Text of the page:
posted by kovacs at 8:08 PM on March 10 [2 favorites]


According to their FAQ Aeropress did extensive taste testing of brews at different temps. FWIW, I also put a bit of raw cane sugar in with the mix, and make it very strong, it tastes pretty good.
posted by carter at 8:09 PM on March 10


If Keurig wants to sell these with DRM, then fine. Free market and all that jazz. But they should have to--yes, Libertarians, the government will force them to if need be--put a very visible label on the machine that says "This machine will function ONLY with Keurig-approved coffee pods." And on the box. And on online ads, etc.

If that is done, I don't really have a problem with it. If people buy them and don't like them, they'll just have to chalk it up to buyer's remorse and move on.
posted by zardoz at 8:14 PM on March 10 [1 favorite]


K-cups: ready before your hot pocket get cold ©®™
posted by oceanjesse at 8:15 PM on March 10


"Why anyone would have them at home is beyond me "

My wife bought me one for Christmas. It's ok. I use the reusable cups and once in a while she buys me some non Green Mountain K-Cups if she finds them on-sale somewhere. The biggest downside is that none of my travel mugs will fit.
posted by MikeMc at 8:17 PM on March 10


We have Keurig in our office kitchenette for all of these reasons of convenience. For the morning jump-start cup, it's fine. But me, I have a Nespresso in my own personal office, partly because it's better, but mostly because the smell makes my coworkers stuck on K-cups jealous. My triumph in petty office jealousies justifies Nespresso's extra cost.
posted by Capt. Renault at 8:26 PM on March 10 [2 favorites]


I love my Keurig, mainly because my five-year-olds have learned how to use it to make their own cocoa. I can make my regular coffee or tea, my husband can make his mocha, and visiting family can make their decaf or half-caff or whatever.
posted by candyland at 8:29 PM on March 10


I find the K-Cups undrinkable. But. We have had a Keurig for over a year; we use our preferred freshly-ground beans in the reusable coffee filter (what other than the "My K-Cup® Reusable Coffee Filter"). It gets us around the fact that my beloved partner likes coffee that's undrinkably strong, while I like it more on the strong side of normal. Beyond that, our coffee bean consumption dropped greatly when we stopped wasting a half pot or so a day because neither of us was happy with the compromise product or willing to mess around doing an individual pot/press/batch when there's always so much good new stuff to read on the internet in the morning.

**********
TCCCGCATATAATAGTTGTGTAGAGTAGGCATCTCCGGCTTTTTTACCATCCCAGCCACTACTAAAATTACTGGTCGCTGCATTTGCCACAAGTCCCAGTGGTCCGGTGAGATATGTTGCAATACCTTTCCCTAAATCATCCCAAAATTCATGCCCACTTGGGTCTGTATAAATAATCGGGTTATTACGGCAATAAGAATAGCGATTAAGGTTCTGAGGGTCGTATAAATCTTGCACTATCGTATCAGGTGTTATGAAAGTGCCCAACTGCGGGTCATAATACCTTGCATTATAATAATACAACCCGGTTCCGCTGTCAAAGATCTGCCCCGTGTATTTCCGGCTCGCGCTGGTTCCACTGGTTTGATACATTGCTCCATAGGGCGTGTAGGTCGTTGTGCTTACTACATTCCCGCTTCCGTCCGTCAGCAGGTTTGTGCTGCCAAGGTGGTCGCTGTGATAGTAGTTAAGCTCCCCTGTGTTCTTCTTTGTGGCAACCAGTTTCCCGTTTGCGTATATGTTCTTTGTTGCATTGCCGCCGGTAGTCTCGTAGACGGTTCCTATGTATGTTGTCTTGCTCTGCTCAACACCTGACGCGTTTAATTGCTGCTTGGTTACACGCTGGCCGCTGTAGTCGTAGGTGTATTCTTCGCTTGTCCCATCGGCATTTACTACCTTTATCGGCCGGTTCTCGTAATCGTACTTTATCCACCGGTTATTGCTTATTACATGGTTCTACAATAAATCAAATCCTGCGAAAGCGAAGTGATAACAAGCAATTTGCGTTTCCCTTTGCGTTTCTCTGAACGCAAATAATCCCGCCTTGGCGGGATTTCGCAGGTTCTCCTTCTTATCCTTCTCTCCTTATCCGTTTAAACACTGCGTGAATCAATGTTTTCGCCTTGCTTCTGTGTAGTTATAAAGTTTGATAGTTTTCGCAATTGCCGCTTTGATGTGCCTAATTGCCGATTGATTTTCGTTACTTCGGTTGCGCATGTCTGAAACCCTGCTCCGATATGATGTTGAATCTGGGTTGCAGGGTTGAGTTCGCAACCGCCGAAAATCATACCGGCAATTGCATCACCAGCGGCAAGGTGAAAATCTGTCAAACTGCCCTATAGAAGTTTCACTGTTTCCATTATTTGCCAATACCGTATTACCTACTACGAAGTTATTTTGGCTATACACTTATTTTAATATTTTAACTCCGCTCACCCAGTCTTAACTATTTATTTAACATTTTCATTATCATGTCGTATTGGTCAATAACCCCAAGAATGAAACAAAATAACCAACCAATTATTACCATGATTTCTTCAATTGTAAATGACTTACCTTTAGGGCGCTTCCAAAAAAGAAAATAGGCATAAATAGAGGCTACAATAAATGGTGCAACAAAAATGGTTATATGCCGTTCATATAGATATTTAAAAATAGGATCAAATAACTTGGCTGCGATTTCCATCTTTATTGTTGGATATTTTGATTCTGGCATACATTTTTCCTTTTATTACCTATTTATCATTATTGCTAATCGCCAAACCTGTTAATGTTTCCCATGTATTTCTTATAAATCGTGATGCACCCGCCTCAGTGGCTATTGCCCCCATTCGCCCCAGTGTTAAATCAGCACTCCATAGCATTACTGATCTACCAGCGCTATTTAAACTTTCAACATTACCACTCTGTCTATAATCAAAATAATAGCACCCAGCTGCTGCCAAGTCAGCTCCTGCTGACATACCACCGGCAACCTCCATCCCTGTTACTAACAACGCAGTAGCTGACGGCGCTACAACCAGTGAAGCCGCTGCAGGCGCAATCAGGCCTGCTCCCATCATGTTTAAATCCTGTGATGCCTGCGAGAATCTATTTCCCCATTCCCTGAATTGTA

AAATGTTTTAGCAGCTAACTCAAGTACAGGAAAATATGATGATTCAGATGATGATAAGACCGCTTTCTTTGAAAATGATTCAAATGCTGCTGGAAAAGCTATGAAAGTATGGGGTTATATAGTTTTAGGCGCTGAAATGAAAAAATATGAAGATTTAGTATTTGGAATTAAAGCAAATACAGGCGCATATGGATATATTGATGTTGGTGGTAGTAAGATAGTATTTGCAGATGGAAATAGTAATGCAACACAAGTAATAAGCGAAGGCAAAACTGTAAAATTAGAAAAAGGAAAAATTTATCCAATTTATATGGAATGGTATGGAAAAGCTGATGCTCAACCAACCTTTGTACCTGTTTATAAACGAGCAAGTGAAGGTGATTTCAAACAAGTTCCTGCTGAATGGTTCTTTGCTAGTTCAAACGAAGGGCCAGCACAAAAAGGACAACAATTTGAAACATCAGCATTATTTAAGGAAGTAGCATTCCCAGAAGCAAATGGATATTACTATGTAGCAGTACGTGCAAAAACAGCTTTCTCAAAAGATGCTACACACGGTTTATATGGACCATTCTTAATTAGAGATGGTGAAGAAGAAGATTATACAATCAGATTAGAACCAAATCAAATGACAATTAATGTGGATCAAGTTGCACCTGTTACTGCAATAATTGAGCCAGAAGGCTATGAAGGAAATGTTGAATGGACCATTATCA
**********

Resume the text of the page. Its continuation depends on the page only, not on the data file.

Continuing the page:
I can't wait to see the hacks people come up with if Green Mountain actually goes through with this.
posted by christinenewkirk at 8:31 PM on March 10


I use a French Press if I want a good cup. If I just want bitter caffeinated water, I just drink instant. I don't think Keurig coffee is worth it for the slight increase in quality over instant.
posted by FJT at 8:35 PM on March 10


My pet theory about Kuerig is that it's for the generation of people who grew up on drip coffee makers and can't entirely wrap their brains around a more analog way of doing it.

I mentioned upthread that my mom has a Kuerig and loves it. It replaced her countertop drip machine, which has two obvious downsides: 1. it takes fucking forever to make a pot of coffee, and 2. you can only make a whole pot of coffee, which is wasteful if you're just one person.

Of course it's true that a French Press (or pour-over, or aeropress, or moka pot, or... or... or...) makes coffee much faster than a drip machine, and you have much more control over how much coffee you make.